Polygraph Examination and Testimony of Admission
Recently, I was in a courtroom where a criminal jury trial had just concluded. The jury verdict was guilty. I could overhear the conversation between the defendant, his family and the defense attorney. It was clear that they were all frustrated that during the trial the government presented testimony of admissions made by the defendant. Evidently they had been made as part of a polygraph examination. There was shock and confusion as to how and why this testimony was allowed to be heard by the jury. “ I thought you said lie detectors were not admissible.”
What Is a Polygraph Examination and How Is It Used?
A polygraph or lie detector test is made up of the three parts. To participate in a polygraph examination an individual must participate in a pre-test interview, the actual test, and post test interview. While it is true that the results of a polygraph examination are inadmissible in a jury trial, anything said during the pre-test or post-test interview is admissible.
Here is how law enforcement uses these parts of the polygraph examination as an investigation tool. During the pre-test interview, the interviewer plays “good cop”. This is often a friendly conversation “let's get to know each other”, “tell me about yourself”, “how did the false accusation come about”. The accused is now comfortable, his or her guard is lowered. The accused is thinking the examiner is a friend. The Officer then hooks the accused up to the polygraph machine and asks the pretext questions. After which, the examiner looks confused-shocked-hurt almost. “I can’t figure this out…. You didn’t pass. Can you think of anything that might cause confusion on the charts?” The post-test interview begins. The accused makes statements that a skilled team of detectives can weave into essentially a confession. The accused is now charged with a crime and is head to a jury trial and an unknown future.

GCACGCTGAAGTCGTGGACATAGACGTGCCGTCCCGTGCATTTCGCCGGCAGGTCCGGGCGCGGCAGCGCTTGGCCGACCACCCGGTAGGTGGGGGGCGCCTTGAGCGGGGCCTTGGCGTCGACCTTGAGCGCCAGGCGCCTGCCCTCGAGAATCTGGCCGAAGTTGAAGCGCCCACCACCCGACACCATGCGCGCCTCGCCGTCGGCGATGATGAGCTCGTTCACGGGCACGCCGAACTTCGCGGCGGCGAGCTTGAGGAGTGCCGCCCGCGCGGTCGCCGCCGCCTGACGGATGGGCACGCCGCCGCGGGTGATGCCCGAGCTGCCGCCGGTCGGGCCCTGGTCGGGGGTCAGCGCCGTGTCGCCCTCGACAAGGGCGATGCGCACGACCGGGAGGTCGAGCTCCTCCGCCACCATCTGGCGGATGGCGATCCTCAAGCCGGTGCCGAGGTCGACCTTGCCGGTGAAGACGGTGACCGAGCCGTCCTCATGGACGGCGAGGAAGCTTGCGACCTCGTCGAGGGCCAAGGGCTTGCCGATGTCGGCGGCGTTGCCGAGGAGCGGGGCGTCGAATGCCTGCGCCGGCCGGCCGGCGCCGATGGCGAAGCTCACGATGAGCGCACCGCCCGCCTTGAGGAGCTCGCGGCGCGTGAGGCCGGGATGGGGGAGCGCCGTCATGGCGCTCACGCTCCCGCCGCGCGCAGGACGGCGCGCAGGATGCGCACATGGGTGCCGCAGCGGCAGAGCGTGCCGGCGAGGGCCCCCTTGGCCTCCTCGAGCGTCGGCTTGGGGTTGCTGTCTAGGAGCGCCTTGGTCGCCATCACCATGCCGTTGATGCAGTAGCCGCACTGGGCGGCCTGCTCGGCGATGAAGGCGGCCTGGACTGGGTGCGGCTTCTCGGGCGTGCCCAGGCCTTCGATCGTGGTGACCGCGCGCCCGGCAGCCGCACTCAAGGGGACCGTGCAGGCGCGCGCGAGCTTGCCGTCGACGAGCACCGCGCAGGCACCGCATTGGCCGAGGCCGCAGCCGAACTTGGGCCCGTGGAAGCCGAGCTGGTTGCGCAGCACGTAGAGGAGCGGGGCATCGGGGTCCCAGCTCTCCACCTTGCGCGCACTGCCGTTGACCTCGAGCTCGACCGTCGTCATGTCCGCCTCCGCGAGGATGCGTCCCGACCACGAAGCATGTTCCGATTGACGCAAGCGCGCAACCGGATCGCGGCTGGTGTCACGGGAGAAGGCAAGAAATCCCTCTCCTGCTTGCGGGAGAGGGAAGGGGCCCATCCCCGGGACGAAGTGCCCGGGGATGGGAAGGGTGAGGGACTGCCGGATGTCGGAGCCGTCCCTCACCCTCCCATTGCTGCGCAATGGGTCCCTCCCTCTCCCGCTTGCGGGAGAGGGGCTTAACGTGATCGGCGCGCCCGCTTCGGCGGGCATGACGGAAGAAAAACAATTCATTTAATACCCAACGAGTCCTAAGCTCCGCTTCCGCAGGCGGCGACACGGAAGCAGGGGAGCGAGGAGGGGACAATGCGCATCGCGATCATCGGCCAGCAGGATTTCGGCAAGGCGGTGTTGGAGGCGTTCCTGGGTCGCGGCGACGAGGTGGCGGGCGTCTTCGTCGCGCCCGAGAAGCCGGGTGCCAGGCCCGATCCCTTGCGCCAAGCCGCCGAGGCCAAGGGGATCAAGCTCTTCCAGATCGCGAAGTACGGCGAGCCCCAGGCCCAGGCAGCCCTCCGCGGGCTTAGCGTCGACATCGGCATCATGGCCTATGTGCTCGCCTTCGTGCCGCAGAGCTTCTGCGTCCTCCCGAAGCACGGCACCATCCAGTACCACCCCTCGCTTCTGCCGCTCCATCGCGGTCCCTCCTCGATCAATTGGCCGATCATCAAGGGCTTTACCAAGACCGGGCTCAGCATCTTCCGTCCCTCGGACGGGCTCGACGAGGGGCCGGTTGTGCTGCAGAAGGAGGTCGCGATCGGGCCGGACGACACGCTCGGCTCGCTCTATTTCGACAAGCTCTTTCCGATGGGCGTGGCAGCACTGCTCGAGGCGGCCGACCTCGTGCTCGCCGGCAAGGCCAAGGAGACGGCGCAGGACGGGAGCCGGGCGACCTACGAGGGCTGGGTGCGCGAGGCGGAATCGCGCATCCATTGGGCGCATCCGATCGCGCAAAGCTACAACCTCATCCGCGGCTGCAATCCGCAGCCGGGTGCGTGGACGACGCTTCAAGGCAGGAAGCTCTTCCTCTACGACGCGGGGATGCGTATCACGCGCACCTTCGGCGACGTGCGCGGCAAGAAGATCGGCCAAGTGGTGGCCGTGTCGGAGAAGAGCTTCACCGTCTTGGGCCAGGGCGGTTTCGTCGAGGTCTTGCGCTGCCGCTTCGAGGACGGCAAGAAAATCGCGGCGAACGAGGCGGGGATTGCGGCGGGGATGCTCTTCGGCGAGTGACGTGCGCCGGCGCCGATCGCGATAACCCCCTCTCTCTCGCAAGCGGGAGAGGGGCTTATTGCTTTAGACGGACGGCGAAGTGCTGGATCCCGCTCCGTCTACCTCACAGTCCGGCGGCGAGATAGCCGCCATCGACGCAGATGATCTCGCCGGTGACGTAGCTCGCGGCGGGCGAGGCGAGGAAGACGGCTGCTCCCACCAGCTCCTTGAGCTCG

Don’t let this happen to you. Avoid jail. If you are the target of a criminal investigation, before you do anything else, call an experienced defense attorney. We have a proven record of using polygraph tests to our clients’ advantage. This strategy has been successful in felony and misdemeanor cases, on both state and federal levels. It works on a wide variety of crimes including, CSC, rape, assault, drug crimes, larceny, armed robbery, embezzlement, and murder cases.